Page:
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Volvo Plant Represents Another Missed Opportunity For Black Community
9/2/2015 3:48:03 PM

The plant, which will be located in Berkeley County, outside of Charleston, will make Volvo models for sale in the United States and for export. Source: Volvo
By Barney Blakeney

Local Black folks have been driving Volvo cars for decades. Some prefer the expensive luxury automobiles and view them as status symbols. But when Volvo comes to the Lowcountry this year as the company builds its first U.S. plant near Ridgeville in Berkeley County, there are no guarantees the significant investment Black folks make in the company through their purchases will reap any return benefits.

The auto maker will break ground on its new $500 million plant later this year that is expected to open in 2018. Initially the company is expected to employ some 2,000 workers in the next decade, ultimately employing about 4,000 workers by 2030.

And while the South Carolina Legislature led by Gov. Nikki Haley is giving the Chinese-owned company almost $200 million in tax incentives to build in Berkeley County, neither the S.C. Legislative Black Caucus nor any other Black group has asked the company for incentives to the Black community.

In a recent conversation North Charleston minister Rev. Nelson Rivers, pastor of Charity Missionary Baptist Church and vice president of Stakeholder Relations for the National Action Network said his organization plans to meet with Volvo officials. It’s important to do so while the plant’s location to the area is in the planning stages, he said.

But by most accounts the local Black community has not organized itself to approach the company expected to have an annual economic impact of about $5 billion in the state.

Charleston Trident Urban League President Otha Meadows said he is unsure if the auto maker is ignoring the Black community intentionally, but he is relatively certain the Black community has made no concerted effort to approach the company with a consensus agenda.

“An issue is we don’t have a platform or agenda that lends itself to how they can or should contribute to the African American community,” Meadows said Monday. But Volvo’s location in the area is part of a larger issue however, Meadows said.

Volvo and other major manufacturers are locating to the area, jobs are being created and workers are flocking to this economic oasis to take advantage of the opportunities. The Black community has to articulate that a percentage of those jobs be reserved for the native workforce, he said. That articulation also should say programs must be developed which enable local workers to participate in the often specialized workforces being created.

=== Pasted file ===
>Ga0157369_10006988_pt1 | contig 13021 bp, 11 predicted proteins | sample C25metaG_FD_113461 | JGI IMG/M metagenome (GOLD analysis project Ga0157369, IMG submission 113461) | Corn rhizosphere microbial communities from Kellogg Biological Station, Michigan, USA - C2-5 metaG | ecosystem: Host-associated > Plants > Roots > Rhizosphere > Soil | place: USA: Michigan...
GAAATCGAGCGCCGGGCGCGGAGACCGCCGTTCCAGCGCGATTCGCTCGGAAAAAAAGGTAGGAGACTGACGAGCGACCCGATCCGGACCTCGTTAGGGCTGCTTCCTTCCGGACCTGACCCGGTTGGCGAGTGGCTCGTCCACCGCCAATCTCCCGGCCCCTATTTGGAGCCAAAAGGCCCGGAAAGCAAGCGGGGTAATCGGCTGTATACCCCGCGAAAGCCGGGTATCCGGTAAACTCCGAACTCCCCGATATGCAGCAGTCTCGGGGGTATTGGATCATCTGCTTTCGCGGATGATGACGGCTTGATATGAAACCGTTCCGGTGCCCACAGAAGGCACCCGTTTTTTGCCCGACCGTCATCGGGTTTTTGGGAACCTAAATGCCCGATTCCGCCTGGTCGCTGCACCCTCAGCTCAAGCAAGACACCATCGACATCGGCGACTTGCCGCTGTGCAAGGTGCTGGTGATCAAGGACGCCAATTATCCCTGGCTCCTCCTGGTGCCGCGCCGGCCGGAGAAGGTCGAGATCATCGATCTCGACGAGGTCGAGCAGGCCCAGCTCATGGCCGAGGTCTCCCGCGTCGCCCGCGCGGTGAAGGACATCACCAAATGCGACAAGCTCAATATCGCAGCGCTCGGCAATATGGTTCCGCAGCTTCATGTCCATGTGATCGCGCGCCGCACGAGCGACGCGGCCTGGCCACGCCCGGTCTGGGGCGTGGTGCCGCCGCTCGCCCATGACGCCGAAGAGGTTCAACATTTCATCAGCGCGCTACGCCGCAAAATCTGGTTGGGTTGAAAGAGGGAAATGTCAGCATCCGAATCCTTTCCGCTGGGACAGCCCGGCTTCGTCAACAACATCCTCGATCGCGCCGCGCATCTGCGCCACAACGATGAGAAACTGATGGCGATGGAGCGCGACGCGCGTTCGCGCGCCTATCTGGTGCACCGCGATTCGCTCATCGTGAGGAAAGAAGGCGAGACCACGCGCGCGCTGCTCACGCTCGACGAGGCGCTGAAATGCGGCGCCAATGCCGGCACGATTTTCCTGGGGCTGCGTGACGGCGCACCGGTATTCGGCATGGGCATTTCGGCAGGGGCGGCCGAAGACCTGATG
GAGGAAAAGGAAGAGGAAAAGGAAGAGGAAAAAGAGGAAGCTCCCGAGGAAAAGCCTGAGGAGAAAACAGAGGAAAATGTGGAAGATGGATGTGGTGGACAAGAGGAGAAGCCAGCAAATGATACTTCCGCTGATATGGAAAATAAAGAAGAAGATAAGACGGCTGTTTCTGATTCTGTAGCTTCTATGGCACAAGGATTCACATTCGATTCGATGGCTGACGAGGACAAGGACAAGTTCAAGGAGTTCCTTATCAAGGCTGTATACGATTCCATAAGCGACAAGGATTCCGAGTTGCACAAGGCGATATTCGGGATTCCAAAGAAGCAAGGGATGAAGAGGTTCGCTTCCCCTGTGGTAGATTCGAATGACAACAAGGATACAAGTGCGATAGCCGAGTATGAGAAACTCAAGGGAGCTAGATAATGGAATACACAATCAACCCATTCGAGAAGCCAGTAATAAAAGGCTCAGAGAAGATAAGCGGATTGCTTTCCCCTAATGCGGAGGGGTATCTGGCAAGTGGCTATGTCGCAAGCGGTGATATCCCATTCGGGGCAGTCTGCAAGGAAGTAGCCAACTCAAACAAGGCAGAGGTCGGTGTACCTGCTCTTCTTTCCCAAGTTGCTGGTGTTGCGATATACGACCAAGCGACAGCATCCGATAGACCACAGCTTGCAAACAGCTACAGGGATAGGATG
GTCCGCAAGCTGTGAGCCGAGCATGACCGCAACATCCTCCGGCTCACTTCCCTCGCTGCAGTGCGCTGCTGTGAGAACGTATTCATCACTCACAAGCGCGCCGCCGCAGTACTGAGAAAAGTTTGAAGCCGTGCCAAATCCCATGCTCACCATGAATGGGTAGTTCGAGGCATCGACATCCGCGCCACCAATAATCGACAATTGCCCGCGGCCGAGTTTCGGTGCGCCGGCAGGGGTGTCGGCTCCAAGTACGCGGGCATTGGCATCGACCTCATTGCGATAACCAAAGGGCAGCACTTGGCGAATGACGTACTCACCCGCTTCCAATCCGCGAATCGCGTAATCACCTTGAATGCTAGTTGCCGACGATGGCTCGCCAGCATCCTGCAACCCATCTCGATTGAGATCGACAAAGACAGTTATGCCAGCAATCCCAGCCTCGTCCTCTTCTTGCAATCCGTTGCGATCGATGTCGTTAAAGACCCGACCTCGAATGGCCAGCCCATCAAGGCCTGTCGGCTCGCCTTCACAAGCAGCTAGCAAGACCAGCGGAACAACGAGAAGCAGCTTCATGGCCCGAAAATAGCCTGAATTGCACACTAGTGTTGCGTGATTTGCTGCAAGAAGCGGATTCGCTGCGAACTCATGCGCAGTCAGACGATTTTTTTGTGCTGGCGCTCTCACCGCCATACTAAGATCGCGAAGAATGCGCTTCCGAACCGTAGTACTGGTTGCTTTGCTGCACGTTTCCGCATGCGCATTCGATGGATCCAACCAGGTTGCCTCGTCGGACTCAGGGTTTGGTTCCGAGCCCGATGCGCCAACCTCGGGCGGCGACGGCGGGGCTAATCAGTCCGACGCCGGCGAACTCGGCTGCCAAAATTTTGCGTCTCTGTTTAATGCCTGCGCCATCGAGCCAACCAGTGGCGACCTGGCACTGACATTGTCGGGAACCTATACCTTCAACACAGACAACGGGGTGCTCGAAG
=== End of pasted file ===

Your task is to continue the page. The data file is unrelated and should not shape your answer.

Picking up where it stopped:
Meadows said the roots of those efforts should reach deep into our communities so that more residents have opportunities for employment. Those deep-reaching roots can’t stop superficially at technical college level training programs, but also should include contributory tentacles affecting early education and even transportation.

“With the huge tax incentives being provided, there should be mechanisms in place that insure the rising tide indeed raises all boats. We need to get people into positions where they can take advantage of training,” he said. “I don’t think corporations are doing anything intentionally to exclude our community, but there is no plan or agenda for that coming from us. What is our plan to insure those opportunities reach down into our community?”

Volvo is just one economic opportunity in which the Black community has not developed a collective agenda for participation, Meadows said.

“Look at what’s happening on upper King Street where billions of dollars in reinvestment is taking place. Black folks almost are invisible in those projects,” Meadows noted.

Though he’s president of the local urban league, Meadows said he’s unaware of any consensus approaches from the Black community.

“These things have gone unaddressed for decades. We must get together and come up with an agenda for these corporations. If we’re not knocking at their doors and sitting at the table, everybody else will be promoting their agenda and we’ll be working on theirs,” he said.

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